The Con290 and Con29 Enquiries Forms were updated in 2016 due to new issues arising within communities and the potential changes from the Growth and Infrastructure Act 2013. Please bear in mind that this information is only up-to-date at the time of publication.


Why is local authority search important?


The outcome of the Local Authority Search may impact the price of the property so the buyer may consider re-negotiating the price of the property with the vendor, or even reconsider whether to go ahead with the purchase of the property.

Once you have moved into your property, you may be considering making improvements to extend your property or even cutting down your trees. This may not be possible if you have a preservation order on your tree or your property is in a conservation area. Your Local Authority Search will identify these considerations before purchasing your property so you are fully aware before you move in of any restrictions to your land or property.

In addition many mortgage providers will tend to request a local authority search as part of the mortgage application. The search for instance may reveal that your property is residing in a flood area and this could affect your ability to obtain contents and buildings insurance which is a key element of your mortgage application.

Factors to consider with your local authority search:

a) The Local Authority Search may only identify factors associated to your property and your street, and not always your neighbouring properties in terms of planning consents or applications. To obtain information about the wider neighbouring area, you can sometimes obtain this via your local council or you could ask for a ‘Plan Search’ or ‘Planning Search’ from your Solicitor or Conveyancer. This ‘Plan Search’ can provide information on commercial and residential properties within a 250 metre radius of your property as well as information on crime rates, local services and the Local Authority’s area planning policies.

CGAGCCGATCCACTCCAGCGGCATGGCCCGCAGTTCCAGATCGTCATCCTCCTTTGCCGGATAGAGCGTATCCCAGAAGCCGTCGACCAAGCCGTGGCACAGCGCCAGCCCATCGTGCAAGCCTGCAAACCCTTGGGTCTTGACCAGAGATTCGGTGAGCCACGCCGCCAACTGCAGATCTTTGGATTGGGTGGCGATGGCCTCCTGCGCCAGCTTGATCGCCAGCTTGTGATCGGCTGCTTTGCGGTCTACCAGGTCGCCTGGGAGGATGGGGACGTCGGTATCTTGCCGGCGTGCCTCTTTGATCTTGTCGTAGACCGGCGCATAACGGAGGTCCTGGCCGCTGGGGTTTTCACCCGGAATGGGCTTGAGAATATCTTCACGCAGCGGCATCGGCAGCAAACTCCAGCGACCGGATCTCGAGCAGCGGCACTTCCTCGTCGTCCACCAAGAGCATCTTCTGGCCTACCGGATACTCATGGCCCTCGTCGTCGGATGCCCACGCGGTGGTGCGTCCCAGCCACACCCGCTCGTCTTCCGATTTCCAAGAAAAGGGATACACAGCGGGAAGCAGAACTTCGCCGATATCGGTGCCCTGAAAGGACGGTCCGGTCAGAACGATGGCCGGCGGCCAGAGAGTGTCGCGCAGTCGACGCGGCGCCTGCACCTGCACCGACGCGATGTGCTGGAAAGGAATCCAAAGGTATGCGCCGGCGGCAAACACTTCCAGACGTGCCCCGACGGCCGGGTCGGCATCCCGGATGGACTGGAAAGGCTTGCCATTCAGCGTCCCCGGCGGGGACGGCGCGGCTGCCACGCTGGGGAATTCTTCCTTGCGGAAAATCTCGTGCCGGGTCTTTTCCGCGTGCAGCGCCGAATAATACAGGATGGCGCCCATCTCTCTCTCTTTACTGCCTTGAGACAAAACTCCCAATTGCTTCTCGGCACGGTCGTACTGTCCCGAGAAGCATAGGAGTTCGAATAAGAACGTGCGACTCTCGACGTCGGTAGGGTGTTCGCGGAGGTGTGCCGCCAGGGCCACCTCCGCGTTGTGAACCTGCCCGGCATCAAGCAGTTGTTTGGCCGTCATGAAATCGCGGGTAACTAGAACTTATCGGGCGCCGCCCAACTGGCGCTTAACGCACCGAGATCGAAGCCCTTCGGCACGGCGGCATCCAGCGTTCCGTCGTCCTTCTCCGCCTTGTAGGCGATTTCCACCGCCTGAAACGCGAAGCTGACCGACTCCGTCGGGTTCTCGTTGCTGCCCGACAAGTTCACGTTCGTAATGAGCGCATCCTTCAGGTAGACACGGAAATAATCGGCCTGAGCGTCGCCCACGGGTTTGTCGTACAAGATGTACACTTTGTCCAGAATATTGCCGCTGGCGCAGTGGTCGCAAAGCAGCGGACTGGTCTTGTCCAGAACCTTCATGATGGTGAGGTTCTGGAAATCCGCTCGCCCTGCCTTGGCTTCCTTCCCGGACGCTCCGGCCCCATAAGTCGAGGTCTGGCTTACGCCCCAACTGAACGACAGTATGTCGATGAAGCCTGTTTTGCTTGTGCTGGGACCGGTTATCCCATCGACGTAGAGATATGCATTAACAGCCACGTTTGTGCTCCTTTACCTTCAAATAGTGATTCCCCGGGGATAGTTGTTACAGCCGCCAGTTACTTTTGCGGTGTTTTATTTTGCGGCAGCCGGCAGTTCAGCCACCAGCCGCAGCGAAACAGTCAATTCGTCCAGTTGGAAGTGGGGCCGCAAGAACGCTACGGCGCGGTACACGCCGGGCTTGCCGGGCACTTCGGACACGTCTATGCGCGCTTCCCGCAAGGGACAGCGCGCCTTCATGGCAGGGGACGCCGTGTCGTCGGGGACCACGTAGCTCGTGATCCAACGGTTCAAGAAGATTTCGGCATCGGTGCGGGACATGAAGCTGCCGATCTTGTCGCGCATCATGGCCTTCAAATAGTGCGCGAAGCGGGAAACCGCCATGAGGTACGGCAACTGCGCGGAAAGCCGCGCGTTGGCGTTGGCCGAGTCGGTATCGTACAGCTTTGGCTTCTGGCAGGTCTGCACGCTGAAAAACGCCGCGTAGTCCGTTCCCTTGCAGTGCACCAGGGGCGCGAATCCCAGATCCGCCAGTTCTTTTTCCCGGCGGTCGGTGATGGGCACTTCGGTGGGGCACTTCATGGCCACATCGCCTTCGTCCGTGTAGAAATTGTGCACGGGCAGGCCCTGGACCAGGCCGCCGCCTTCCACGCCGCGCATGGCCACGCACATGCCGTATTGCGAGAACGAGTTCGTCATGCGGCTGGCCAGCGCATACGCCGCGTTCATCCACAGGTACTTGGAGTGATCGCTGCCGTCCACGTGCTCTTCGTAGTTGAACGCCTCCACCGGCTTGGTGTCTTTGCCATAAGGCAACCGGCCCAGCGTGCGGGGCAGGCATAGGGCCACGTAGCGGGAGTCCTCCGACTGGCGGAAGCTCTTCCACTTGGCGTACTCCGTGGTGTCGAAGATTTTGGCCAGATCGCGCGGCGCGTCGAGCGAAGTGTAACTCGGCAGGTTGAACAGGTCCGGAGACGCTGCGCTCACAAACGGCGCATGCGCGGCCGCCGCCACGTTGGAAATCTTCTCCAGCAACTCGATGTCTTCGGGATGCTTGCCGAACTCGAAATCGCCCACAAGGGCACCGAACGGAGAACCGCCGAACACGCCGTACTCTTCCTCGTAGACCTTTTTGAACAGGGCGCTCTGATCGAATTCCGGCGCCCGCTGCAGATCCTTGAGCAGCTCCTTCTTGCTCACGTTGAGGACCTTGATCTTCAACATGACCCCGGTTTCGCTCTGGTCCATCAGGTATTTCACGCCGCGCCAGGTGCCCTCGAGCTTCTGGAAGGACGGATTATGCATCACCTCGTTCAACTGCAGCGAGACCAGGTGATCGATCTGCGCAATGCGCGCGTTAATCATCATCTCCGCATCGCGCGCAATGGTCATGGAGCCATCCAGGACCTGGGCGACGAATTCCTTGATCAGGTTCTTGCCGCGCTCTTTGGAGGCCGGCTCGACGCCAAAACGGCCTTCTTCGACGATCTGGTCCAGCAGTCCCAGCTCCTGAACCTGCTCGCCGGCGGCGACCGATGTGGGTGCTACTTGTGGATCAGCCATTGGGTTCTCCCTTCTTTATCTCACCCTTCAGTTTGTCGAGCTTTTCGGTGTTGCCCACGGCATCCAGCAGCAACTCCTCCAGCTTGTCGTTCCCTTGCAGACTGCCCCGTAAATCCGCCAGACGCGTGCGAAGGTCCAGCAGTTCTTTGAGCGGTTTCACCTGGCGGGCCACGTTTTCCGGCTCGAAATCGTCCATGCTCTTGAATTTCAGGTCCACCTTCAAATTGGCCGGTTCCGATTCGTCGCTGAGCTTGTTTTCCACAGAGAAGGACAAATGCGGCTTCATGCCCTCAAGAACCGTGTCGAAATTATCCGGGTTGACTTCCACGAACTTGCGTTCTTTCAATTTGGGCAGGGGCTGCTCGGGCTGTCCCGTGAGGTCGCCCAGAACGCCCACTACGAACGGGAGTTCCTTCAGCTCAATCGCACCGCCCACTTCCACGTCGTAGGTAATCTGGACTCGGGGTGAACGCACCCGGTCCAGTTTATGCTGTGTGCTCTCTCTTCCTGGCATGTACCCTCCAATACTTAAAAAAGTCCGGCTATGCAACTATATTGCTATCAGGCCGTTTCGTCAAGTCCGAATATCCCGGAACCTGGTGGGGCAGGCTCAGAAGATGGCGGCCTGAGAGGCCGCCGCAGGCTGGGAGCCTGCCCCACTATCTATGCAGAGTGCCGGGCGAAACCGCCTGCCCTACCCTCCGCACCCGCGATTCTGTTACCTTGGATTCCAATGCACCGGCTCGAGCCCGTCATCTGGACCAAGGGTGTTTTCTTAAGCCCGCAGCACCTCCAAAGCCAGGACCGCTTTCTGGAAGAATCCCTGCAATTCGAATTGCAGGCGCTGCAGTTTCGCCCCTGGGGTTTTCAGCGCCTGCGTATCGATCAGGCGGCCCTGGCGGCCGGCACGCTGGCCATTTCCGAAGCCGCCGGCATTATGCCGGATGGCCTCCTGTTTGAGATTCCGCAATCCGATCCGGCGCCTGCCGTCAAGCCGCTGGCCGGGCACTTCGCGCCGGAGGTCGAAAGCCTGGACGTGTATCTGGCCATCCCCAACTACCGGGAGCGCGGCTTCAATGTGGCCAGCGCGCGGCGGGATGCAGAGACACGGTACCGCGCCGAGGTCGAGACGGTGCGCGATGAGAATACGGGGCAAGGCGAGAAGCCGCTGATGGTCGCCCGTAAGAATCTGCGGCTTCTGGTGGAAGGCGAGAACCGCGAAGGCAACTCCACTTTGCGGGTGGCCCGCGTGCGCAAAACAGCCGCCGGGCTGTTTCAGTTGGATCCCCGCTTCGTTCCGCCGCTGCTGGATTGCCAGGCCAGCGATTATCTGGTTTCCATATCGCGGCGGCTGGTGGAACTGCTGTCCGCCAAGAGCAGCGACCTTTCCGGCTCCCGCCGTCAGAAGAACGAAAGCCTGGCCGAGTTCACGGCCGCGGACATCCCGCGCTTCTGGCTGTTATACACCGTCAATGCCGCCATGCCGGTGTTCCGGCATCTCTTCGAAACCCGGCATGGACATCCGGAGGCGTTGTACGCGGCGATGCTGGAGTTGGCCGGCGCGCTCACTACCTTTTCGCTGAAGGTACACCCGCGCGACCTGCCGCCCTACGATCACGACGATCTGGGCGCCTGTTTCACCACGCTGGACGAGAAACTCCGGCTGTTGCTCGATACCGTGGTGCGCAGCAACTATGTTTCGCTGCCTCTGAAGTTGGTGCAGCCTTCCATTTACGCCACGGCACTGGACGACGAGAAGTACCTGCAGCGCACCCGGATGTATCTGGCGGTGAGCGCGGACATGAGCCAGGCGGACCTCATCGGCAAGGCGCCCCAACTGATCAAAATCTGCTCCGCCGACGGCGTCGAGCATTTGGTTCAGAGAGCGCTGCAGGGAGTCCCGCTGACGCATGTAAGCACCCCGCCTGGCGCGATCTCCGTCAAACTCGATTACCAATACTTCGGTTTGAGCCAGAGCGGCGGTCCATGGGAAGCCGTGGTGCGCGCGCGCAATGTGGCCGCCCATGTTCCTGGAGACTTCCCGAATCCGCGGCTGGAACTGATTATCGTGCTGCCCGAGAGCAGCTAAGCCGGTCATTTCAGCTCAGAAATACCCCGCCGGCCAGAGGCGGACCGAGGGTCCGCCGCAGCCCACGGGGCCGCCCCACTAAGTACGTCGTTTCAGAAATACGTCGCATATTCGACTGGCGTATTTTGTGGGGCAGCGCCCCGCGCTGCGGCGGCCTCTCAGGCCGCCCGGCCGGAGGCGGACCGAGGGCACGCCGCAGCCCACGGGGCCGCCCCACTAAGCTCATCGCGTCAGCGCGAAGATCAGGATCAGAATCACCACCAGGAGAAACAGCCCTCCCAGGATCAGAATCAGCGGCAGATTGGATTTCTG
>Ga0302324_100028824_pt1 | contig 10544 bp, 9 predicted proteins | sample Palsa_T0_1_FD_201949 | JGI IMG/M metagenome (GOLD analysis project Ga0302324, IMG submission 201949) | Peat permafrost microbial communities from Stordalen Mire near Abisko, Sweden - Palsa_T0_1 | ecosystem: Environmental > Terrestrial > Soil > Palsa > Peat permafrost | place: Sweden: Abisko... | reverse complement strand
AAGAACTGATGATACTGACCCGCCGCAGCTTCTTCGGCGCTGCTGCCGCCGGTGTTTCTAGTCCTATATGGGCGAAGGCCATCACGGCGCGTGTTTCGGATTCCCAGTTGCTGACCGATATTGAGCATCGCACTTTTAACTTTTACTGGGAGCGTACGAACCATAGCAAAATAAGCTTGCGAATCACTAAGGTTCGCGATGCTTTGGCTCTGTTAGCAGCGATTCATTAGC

b) The Local Authority Searches only provides information on what is live at that time; so any new planning proposals may arise after your search has been undertaken.

c) The Conveyancer or Solicitor may carry out either a ‘Personal Search’ or an ‘Official Search’. A ‘Personal Search’ is a search of the Local Land Charges Register only and is supplied by a personal search company (regulated by the Search Code – Quality Assurance code of practice) who obtain most of the data from public registers. An ‘Official Search’ is part of the Local Land Charges Act 1975, compiled by the Local authority/council and provides a full search (LLC1 and CON29 Enquiries).

d) Depending on the Authority, the Local Authority Search can take between 2 days and up to 7 weeks, in the worse scenario.

e) The costs can vary for these searches depending on your Local Authority, though sometimes rather than pay individually you can purchase these searches as part of your ‘search package’ via your Solicitor.




What is a Local Authority Search? 1

Gill Laing is a qualified Legal Researcher & Analyst with niche specialisms in Law, Tax, Human Resources, Immigration & Employment Law.

Gill is a Multiple Business Owner and the Managing Director of Prof Services - a Marketing Agency for the Professional Services Sector.